Do you take requests?

You better, or you just might get punched in the head
By SAM PFEIFLE  |  April 4, 2013

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Dave Rowe's most recent story about taking requests is just about the worst thing that can happen. Playing a gig with his acoustic-folk band the Squid Jiggers at Bull Feeney's in Portland's Old Port, it went down like this:

"They sent us a note to the stage as we were going on break, and it said, 'We're here on our honeymoon and here's a list of songs we like.' They were all right in our wheelhouse, and we thought, 'Great, we'll get right to them when we get back on.' But they got up to leave before we got up on stage."

"So Troy [that's the other Squid Jigger] says, 'Let's give them a CD.' So I pick up the CD and say, 'Hey, since you're leaving, take this,' and she takes it and then the guy comes by and he decks me."

Draws blood even. Leaves a good-sized egg on Rowe's head. "It was just some bad decision-making on his part," Rowe says, still not quite ready to find the whole incident amusing (since, you know, it kind of hurt), "and I have no idea what was going through his head. It's just screwed."

When the cops tracked the guy down in Massachusetts (small wonder the guy was a Masshole), he said he felt threatened. By a couple of guys playing Irish tunes and taking requests. Sounds legit.

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POST-PUNCH Dave Rowe reels from the blow.

Most likely he was feeling that weird sense of ownership that's all too familiar to musicians playing in bars: In an on-demand world, many patrons (especially when they've got a few drinks on board) think an ability to play one cover translates to an ability to play any cover.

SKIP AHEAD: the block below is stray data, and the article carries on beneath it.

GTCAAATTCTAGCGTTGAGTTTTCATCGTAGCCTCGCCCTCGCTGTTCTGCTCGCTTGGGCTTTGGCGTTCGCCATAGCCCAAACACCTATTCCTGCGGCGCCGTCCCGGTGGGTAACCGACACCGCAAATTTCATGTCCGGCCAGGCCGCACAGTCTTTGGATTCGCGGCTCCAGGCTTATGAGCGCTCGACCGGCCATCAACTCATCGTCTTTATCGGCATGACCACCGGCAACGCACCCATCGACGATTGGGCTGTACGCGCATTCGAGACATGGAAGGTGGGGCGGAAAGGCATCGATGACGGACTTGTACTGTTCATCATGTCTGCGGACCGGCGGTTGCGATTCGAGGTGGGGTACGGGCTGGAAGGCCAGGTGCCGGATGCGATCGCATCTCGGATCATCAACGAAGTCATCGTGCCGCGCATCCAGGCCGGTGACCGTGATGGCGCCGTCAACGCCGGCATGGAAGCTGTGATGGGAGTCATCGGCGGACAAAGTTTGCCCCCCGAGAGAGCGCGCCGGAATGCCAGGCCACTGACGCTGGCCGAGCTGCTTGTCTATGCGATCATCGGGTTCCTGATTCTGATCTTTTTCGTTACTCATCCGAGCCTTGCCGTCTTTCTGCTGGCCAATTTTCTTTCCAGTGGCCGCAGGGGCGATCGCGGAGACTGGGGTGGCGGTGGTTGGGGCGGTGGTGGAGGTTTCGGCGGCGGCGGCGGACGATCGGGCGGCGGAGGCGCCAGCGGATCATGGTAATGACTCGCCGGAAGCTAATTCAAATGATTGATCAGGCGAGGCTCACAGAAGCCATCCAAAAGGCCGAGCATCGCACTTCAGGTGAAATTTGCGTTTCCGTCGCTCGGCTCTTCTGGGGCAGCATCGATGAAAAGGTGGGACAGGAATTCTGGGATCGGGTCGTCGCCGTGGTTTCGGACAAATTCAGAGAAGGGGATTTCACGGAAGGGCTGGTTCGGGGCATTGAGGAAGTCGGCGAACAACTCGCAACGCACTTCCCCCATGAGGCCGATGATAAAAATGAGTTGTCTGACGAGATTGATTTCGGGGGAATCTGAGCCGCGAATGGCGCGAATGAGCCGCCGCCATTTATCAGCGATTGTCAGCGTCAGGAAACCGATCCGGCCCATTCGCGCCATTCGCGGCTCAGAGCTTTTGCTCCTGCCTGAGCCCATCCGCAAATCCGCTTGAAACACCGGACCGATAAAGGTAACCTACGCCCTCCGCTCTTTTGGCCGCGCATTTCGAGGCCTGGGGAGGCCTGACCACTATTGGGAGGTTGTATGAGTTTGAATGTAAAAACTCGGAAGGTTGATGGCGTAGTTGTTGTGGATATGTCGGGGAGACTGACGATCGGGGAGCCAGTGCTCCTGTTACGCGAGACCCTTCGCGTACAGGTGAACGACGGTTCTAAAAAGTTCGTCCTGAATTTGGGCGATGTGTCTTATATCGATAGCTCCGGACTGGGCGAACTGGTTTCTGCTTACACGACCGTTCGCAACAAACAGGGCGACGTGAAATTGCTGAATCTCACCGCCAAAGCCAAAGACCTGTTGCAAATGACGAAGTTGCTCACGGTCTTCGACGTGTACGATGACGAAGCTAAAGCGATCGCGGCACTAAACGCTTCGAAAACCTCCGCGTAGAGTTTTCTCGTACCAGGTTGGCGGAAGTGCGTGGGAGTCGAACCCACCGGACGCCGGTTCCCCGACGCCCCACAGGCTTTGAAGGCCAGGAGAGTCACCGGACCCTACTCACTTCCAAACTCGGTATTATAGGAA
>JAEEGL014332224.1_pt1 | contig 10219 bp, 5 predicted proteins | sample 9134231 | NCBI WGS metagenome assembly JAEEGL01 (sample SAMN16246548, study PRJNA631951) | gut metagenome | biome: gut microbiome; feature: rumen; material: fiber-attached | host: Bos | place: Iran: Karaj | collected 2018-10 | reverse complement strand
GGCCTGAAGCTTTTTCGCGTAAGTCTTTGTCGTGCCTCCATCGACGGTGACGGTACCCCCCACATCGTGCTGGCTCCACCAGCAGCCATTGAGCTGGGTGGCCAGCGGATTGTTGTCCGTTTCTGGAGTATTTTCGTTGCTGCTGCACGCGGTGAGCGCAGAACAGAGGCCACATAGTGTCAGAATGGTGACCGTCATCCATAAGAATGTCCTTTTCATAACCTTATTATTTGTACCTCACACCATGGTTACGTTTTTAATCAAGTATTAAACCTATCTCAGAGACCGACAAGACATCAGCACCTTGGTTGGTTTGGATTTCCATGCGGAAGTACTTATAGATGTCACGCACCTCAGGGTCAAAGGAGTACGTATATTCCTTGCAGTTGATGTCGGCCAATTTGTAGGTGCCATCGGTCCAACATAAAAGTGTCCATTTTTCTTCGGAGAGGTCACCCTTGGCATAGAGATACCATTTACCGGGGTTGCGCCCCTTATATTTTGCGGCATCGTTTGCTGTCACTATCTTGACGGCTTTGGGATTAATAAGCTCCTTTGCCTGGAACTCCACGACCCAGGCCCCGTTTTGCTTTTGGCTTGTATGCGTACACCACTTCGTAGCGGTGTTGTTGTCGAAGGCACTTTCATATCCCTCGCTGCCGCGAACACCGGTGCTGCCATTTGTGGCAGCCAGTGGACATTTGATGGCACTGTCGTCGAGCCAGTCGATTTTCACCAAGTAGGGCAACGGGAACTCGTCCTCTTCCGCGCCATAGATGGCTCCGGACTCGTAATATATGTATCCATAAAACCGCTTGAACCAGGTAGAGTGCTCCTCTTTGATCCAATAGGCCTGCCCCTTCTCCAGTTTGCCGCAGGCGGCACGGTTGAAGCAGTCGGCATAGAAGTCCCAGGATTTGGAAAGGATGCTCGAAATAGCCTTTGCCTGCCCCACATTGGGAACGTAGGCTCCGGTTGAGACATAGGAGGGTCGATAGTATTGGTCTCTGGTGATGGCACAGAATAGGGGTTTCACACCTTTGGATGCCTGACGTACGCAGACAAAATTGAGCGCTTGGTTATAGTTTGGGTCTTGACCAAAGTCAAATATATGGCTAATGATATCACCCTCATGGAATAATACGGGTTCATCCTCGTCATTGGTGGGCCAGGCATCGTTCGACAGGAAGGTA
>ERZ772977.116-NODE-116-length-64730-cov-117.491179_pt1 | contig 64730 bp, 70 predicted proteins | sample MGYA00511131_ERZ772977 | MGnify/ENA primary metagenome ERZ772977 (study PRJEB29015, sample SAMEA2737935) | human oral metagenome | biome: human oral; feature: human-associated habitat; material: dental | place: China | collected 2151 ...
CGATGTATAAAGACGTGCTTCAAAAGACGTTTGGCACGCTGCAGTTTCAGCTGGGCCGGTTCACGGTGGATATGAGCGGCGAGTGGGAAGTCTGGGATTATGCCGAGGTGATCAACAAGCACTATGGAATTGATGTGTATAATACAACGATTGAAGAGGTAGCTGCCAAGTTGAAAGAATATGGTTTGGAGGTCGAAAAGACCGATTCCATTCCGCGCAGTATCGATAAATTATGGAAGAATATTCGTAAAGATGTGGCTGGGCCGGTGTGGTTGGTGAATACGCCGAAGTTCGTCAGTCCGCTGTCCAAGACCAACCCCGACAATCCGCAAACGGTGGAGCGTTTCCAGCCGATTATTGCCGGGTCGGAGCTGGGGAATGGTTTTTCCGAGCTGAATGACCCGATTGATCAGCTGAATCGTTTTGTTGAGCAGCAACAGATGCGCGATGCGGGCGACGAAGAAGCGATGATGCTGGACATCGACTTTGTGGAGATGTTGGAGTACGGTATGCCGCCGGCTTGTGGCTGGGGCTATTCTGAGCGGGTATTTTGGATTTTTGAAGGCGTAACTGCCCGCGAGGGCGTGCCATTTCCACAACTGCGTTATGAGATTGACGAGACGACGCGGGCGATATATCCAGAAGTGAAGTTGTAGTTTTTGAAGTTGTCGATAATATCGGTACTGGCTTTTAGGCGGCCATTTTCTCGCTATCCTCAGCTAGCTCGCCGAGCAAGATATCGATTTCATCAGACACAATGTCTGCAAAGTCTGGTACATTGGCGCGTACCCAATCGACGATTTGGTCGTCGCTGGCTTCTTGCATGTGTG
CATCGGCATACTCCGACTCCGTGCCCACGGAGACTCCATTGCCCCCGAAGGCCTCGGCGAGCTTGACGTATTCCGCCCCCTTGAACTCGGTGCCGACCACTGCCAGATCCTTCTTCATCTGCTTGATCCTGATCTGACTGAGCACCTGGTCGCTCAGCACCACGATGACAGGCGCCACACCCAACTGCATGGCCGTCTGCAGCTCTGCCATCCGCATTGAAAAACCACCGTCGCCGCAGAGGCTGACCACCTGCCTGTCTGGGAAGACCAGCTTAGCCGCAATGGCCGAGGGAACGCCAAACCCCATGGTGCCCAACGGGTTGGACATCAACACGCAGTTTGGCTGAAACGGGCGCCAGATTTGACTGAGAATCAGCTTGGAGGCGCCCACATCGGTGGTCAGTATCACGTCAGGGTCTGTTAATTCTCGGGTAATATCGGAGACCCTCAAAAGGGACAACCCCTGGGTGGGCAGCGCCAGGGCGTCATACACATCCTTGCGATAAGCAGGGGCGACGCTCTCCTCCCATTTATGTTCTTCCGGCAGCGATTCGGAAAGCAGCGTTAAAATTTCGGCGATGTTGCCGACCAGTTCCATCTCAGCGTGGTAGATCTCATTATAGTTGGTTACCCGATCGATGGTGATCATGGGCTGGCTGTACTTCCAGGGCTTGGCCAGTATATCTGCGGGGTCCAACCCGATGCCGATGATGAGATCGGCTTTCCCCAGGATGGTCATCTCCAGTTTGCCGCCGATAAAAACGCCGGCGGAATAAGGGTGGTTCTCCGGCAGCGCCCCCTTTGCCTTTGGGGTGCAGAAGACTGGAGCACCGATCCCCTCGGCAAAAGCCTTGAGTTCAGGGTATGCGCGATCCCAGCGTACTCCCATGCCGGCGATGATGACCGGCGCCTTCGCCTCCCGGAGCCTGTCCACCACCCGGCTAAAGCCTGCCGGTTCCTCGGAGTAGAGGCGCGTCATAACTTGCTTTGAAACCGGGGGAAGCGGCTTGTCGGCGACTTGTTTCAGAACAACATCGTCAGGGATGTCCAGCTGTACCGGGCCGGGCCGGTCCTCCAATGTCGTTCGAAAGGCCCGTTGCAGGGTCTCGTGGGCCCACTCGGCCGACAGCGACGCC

Or worse.

"In the American Idol age, with all these contests, I've seen an increase of people coming up to me and being like, 'Hey, I can sing, let me play a song with you,'" says Jason Basiner, one half of the acoustic duo North of Nashville and formerly a regular haunt of Bull Feeney's, performing as J. Biddy. "I think a lot of people think you can just forgo the ten thousand hours of practice and hard work, just because they can sing in the shower and think they have a good voice. There's a much more comfortable nature when it comes to an audience member in a bar trying to dictate what the artists should be playing or how the night can be structured."

Not that Basiner doesn't take requests. In fact, he's kind of famous for it. When he was first getting started in Portland, he used to pass out a song list into the crowd with as many as a thousand songs printed on it and people could just order up what they wanted.

"I did that menu thing for a couple of years," he says, "and finally I just didn't want to do it anymore. I didn't want to give control to the audience. I didn't want to be a trained monkey up on stage. Like you're the court jester."

Basiner has come a long way, really. First with This Way, and now with North of Nashville, he's played up and down the East Coast and can fill nights with largely original material, mixing in just a few choice covers now and then.

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